Honoring Juneteenth in the Valley beyond the holiday | Culture

Represented by colors of red, green and black, June 19 — also known as Juneteeth — celebrates when the news of the Emancipation Proclamation reached the last slaves in Texas in 1865. If you want to take part in observing this holiday, here are local places to visit and movies to watch in order to honor Juneteenth and Black history not just on June 19, as well as educational resources to further your knowledge about the holiday.

Places to visit

Harriet Tubman Cultural Center

Formerly used as a plantation for students by the State Normal and Industrial School for Women — now James Madison University — the Harriet Tubman Cultural Center’s a small building on Reservoir Street that memorializes the legacy of Harriet Tubman and educates about slavery and racism in the US The center is home to a timeline about Tubman, displays about local slave houses and videos that detail what life was like on a plantation. Visitors can also visit Freedom Trail markers that discuss different topics such as slave auctions and slave patrols.

Shenandoah Valley Black Heritage Project

According to its website, the mission of the Shenandoah Valley Black Heritage Project is to “learn, share and illuminate the rich African American History and Culture of the Shenandoah Valley of Virginia.” The project was started in 2013 and works to recover and share Black history that is often kept out of history books. To educate the public about Black history, the center offers research presentations, speaker series and hosts events with other local businesses such as the Lucy Simms Center.

Lucy F. Simms Continuing Education Center

Lucy F. Simms was born as a slave in 1856 and later went on to teach over 1,800 students in Harrisonburg. A school, which served African American students in Rockingham County, was built in her honor after her death. Today, the school’s known as The Lucy F. Simms Continuing Education Center, which celebrates Simms’ life through an exhibit opened in April 2016. The exhibit tells the story of Simms’ school and how it impacted the local community. Outside of the exhibit, the Continuing Education Center is a academical facility that holds fitness classes, educational courses and conferences.

Movies to watch

Back to Natural (2019) — Available on Amazon Prime Video

Filmed in New York City, Philadelphia, Paris and Cape Town, Back to Natural explores the Black experience. The film was inspired by director Gillian Scott-Ward’s psychology clinic work as well as her desire to wear her natural hair. Through this film, Scott -Ward explores racial identity and the importance of hair in the Black community.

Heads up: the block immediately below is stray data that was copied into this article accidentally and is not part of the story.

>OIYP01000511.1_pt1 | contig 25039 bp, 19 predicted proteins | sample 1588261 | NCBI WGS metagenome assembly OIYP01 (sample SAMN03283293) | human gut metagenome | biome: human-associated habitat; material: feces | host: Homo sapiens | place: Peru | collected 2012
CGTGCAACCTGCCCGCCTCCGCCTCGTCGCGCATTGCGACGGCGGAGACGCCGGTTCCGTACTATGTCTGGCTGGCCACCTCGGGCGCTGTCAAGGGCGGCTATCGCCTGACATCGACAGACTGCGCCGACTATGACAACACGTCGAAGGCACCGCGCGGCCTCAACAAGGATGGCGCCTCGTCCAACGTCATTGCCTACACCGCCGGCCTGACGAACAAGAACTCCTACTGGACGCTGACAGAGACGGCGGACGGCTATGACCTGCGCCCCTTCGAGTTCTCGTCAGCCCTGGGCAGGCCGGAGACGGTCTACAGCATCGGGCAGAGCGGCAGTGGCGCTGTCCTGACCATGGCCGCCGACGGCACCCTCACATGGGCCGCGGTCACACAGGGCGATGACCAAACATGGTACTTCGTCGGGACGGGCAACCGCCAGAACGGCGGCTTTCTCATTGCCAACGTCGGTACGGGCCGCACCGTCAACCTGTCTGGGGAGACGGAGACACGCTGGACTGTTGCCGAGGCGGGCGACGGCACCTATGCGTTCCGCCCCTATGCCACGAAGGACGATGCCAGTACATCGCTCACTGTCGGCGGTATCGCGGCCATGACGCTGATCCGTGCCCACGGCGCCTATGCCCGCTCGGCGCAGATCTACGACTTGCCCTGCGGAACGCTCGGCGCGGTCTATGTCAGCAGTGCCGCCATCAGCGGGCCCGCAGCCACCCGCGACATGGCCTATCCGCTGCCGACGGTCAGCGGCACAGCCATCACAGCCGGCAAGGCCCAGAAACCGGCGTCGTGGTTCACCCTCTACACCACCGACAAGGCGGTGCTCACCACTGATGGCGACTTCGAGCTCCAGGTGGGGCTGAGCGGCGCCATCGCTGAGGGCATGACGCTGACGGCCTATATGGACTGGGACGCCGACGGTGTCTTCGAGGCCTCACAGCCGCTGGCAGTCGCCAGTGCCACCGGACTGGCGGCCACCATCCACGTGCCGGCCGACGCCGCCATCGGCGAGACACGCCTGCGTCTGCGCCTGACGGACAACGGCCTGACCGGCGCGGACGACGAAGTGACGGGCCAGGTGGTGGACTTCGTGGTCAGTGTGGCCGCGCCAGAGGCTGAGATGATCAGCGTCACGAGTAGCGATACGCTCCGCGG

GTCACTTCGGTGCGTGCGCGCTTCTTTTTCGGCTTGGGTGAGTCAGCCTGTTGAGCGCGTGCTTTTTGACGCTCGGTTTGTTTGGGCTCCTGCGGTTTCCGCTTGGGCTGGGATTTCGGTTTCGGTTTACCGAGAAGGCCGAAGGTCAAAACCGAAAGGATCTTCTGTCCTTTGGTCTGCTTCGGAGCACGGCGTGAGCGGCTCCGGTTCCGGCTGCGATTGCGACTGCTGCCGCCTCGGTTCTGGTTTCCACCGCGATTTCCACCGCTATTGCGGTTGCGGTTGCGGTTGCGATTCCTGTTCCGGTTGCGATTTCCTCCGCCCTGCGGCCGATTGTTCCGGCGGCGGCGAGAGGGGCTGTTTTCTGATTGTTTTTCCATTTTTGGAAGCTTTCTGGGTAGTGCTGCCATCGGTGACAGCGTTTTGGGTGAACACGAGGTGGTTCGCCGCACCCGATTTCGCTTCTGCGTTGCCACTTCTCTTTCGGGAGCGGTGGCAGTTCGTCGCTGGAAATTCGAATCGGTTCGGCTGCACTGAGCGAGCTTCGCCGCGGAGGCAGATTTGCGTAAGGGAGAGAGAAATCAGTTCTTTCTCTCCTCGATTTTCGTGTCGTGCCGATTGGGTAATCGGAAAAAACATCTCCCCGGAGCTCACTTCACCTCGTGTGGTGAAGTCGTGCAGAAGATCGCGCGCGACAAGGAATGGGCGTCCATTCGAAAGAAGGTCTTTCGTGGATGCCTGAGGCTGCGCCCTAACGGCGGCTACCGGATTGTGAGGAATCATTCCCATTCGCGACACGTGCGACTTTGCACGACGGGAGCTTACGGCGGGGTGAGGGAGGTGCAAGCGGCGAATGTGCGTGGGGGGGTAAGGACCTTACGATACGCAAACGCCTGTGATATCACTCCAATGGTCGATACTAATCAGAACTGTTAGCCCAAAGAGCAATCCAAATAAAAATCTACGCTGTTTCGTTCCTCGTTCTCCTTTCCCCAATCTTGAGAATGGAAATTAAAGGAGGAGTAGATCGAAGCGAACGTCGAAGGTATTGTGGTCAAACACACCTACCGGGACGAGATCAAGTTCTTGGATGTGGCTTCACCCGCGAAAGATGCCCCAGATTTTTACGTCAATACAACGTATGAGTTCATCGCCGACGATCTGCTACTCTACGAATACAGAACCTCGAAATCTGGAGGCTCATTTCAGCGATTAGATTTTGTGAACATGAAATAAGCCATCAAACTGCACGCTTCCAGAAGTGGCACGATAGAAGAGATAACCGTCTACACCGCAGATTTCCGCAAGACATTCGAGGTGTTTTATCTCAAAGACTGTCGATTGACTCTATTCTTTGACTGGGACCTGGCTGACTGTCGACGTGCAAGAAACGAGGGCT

13th (2016) — Available on YouTube and Netflix

“13th” is a documentary directed by Ava DuVernay that explores the Thirteenth Amendment and the link to the mass incarceration of African American people. The main point of the film is to point out that although the Thirteenth Amendment outlawed slavery, it still exists today in the US in the form of systemic racism.

I Am Not Your Negro (2017) — Available on YouTube and Amazon Prime Video

At the time of his death in 1987, James Baldwin left behind thirty pages of a manuscript titled “Remember This House,” which detailed the lives and assassinations of Medgar Evers, Malcolm X and Martin Luther King Jr. “I Am Not Your Negro” by filmmaker Raoul Peck envisions what the rest of Baldwin’s book would’ve been like.

Educational resources

The National Museum of African American History and Culture

The National Museum of African American History and Culture, which is part of the Smithsonian, is the first museum devoted solely to the documentation of African American history and culture. While the museum as a whole celebrates Black culture, it hosts special events for Juneteenth. The museum’s website is home to many articles about Juneteenth and in-person exhibits about the holiday are available to visitors.


Juneteenth.com was founded in 1996 by Cliff Robinson with a mission to “inspire and support individuals, organizations and corporations in the hosting of Juneteenth celebrations.” The website is home to educational resources that explain what Juneteenth is, why it’s celebrated and how you can celebrate it.

The Library of Congress collections

The Library of Congress (LOC) collections details events in US history and holds a special section detailing the history of Juneteenth. If you are looking to learn more about the holiday, the LOC collections contain blogs, photos and webpages that detail the history and importance of Juneteenth.

A major way to celebrate Juneteenth is to learn about Black history in the US. Dedicating the time to watch a movie or to visit local Black museums and taking that extra step to educate yourself is an easy way to honor the people that were granted freedom on June 19, 1865.

Contact Morgan Vuknic at vuknicma @ dukes.jmu.edu. For more on the culture, arts and lifestyle of the JMU and Harrisonburg communities, follow the culture desk on Instagram and Twitter @Breeze_Culture.


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